We are bombarded from all directions with information and tips on nutrition and diet. Quite often we are unable to see the whole picture and are confused by the seemingly contradictory advice offered. Yoga can help individual find a way through this maze. It advocates a pure vegetarian diet based on the ancient knowledge of ayurveda.
The ancient Indian healing system of ayurveda (literally translated as the science or knowledge of life) is considered to be the oldest medical system in the world. Ayurveda is closely allied to the practice of yoga and has been practised and refined for over 4,000 years. Recent research has shown that it formed the basis of the early Greek knowledge of physiology and medicine. Ayurveda is as relevant and effective today as it was in ancient times. It teaches us how to maintain and protect health, cure disease and promote longevity. Based on balancing the physical, mental, emotional and spiritual, it brings a renewed sense of harmony and wellbeing to anyone who follows its principles.
According to ayurveda, one of the foundations of good health is nutrition in harmony with our constitution, teaching us how important diet is in the treatment of diseases.
Longevity, strength, energy, growth, complexion, and lustre all depend on a good digestive system and a good diet.
Ayurvedic hints on an ideal diet
- it should taste good
- it should satisfy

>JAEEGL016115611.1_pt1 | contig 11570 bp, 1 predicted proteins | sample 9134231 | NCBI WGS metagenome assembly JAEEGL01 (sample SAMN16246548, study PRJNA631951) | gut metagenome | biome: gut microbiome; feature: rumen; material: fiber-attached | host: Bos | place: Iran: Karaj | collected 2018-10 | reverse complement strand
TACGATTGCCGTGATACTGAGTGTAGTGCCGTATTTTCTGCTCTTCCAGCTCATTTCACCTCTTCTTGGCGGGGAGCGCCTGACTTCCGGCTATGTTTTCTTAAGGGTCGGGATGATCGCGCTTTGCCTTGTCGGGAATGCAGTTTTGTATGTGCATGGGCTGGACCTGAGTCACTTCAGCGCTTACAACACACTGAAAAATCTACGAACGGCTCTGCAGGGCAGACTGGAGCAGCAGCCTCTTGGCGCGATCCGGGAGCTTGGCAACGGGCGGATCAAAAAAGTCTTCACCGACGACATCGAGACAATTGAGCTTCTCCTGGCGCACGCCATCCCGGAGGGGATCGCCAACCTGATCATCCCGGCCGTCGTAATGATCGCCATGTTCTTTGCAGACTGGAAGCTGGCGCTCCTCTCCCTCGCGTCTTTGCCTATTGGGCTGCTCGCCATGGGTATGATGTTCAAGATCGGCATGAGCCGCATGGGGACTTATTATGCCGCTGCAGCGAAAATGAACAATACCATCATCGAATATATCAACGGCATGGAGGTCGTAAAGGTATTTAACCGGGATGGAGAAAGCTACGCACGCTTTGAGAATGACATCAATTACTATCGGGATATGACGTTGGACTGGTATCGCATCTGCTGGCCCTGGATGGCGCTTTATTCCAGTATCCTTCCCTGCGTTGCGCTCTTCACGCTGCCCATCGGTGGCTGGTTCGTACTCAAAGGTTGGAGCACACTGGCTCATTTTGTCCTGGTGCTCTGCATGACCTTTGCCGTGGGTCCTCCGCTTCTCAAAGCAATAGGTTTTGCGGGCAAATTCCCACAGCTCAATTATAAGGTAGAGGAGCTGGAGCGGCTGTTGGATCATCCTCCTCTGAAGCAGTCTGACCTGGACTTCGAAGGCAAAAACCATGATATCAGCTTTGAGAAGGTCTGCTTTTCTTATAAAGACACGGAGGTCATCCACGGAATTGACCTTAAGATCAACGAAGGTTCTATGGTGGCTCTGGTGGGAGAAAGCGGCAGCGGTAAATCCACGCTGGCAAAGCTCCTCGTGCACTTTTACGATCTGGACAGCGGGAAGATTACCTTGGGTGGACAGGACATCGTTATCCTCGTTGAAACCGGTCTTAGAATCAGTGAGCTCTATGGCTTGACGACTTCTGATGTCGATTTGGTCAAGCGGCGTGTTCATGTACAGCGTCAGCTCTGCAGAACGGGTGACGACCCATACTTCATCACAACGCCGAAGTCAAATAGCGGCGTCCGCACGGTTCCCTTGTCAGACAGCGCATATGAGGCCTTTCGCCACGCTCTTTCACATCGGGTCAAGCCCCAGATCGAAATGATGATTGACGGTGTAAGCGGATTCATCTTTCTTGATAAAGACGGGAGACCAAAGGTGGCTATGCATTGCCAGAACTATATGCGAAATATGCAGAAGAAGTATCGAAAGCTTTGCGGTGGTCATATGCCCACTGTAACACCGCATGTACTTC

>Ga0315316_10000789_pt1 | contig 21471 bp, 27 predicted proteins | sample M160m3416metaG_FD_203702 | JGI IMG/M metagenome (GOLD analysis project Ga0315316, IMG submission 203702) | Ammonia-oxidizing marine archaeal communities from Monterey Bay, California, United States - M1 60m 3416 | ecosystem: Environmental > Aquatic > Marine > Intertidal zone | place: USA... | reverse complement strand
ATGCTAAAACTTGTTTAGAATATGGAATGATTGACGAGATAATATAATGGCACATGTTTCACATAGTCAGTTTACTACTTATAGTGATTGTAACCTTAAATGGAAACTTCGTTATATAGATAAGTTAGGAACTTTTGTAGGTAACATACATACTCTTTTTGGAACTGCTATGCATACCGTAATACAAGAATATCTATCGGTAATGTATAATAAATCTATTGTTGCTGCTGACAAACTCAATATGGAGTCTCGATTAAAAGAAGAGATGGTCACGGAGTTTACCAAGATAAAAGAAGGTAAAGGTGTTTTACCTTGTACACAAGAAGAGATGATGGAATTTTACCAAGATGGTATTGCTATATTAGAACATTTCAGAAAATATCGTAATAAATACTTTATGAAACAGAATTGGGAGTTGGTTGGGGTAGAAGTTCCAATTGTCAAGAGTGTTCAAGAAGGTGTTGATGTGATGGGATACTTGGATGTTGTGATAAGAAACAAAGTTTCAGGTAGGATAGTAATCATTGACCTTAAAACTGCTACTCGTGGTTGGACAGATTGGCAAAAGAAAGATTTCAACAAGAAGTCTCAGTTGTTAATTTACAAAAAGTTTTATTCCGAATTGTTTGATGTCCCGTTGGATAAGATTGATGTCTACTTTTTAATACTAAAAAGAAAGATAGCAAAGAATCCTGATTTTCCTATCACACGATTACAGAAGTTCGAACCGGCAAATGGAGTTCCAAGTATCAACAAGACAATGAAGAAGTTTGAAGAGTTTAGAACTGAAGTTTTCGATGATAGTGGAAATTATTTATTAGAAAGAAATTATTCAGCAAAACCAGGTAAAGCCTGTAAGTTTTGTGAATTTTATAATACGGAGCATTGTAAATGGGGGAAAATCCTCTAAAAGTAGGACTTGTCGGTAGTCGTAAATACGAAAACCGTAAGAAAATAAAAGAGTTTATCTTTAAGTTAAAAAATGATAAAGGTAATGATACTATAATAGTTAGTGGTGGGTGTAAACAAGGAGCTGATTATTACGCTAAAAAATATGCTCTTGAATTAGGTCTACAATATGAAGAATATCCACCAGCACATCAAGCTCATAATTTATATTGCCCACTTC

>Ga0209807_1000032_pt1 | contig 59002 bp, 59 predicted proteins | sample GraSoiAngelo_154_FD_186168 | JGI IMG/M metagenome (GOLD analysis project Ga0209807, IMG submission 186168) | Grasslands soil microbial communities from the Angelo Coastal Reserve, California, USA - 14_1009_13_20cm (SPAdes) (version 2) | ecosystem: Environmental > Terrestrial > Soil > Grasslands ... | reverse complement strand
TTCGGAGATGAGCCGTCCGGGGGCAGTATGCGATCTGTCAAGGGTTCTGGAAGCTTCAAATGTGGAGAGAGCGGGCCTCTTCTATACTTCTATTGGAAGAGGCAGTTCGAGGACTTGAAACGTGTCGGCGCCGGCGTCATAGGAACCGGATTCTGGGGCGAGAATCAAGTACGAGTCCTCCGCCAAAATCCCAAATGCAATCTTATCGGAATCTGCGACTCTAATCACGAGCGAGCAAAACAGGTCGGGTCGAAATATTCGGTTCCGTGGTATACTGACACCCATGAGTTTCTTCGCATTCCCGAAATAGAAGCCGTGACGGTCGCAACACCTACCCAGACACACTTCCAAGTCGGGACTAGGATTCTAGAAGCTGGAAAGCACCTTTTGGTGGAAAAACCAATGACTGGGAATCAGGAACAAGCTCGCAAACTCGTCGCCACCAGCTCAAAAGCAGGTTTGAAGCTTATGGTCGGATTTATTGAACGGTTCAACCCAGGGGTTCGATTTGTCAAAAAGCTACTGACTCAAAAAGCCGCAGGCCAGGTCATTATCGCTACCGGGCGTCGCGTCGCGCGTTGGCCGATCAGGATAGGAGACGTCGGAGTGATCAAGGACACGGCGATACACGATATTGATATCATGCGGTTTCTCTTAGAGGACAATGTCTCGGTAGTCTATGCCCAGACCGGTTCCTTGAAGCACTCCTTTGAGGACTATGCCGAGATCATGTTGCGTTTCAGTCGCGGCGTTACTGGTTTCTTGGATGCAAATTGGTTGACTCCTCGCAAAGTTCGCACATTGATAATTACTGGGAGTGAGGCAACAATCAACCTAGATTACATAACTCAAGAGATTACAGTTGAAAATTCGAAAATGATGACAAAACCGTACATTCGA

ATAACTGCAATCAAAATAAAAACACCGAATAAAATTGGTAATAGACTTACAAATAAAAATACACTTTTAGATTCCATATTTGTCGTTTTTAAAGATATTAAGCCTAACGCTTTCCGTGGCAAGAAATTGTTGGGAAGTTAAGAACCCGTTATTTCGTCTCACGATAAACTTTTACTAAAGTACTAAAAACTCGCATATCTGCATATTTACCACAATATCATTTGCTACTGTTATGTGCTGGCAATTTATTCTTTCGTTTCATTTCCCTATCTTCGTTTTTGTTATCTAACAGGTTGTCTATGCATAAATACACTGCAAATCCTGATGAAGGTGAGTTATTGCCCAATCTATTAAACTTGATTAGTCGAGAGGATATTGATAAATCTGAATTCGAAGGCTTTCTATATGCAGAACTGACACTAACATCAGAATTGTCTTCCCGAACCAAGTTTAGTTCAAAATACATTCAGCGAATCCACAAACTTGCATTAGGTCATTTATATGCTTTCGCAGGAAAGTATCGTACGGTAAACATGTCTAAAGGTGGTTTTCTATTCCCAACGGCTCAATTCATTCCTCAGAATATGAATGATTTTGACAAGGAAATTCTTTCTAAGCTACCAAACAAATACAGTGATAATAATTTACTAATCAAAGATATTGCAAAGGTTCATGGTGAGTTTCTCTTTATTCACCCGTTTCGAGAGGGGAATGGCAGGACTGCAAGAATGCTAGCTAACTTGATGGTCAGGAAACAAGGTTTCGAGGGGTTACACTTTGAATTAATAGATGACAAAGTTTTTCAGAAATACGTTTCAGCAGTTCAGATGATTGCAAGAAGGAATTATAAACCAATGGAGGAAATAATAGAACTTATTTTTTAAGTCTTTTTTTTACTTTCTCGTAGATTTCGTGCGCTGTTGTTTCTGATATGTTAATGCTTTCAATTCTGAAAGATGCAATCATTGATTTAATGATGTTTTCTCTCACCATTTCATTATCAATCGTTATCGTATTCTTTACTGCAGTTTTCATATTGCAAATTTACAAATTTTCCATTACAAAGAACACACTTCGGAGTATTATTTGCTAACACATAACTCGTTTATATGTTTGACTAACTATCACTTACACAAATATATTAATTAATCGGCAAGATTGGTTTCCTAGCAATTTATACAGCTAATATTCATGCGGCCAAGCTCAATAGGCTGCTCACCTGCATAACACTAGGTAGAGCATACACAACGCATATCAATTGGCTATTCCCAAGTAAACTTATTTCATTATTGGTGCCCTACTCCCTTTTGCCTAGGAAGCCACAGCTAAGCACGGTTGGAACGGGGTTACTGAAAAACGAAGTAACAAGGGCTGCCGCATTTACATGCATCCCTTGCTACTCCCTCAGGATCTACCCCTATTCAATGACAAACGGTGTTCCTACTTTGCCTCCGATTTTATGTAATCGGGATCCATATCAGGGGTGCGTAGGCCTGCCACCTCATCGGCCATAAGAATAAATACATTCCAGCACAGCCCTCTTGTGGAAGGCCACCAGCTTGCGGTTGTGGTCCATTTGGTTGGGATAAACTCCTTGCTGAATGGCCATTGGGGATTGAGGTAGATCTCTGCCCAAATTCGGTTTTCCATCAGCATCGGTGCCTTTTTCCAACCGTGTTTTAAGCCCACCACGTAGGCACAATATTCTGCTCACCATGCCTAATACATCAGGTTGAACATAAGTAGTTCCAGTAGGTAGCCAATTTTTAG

- it should fortify the body
- it should give both instant and lasting energy
- it should be taken in proper quantity
- it should boost vitality and memory
- it should promote longevity
Guidelines for healthy eating
- Eat seated, in a pleasant environment
- Eat only after the previous meal has been digested (five to six hours)
- Eat calmly and chew well
- Drink a little hot water or herb tea with the meal
- Avoid cold or iced drinks at all times
- Be happy and cheerful when cooking and eating – your mood affects your digestive system and the energy of the food
- Take meals regularly and at the same time daily. Avoid snacks between meals
- Eat only about the equivalent of two handfuls of food. Fill the stomach half full with food, a quarter with water and leave a quarter empty for the expansion of gases
- Avoid fruit and fruit juice with your meal
- Do not eat late at night
- Use food as medicine. You are what you eat
- Give thanks for your food
Fasting is one of nature’s greatest curative agents. It allows the system to rid itself of the toxins that build up in the body from pollution or unhealthy eating habits. Many people feel intimidated by the idea of fasting, fearing they will become weak and listless. On the contrary, a day’s fast increases vitality and clears the mind. Memory improves and the body feels light and energetic. Overeating is one of the modern world’s greatest problems and fasting allows the digestive organs, the stomach, liver, pancreas, and gall bladder a well-earned rest. In addition, fasting develops will power and increases the power of endurance. Yoga recommends common sense if you do decide to fast. Drink plenty of water and herbal tea. If you feel full of toxins, take a rest while you fast as detoxing can give you a headache and make you tired and irritable; otherwise carry on with your life as normal. One day’s fast a week or every two weeks is quite sufficient, and you should not fast for more than three days without medical supervision.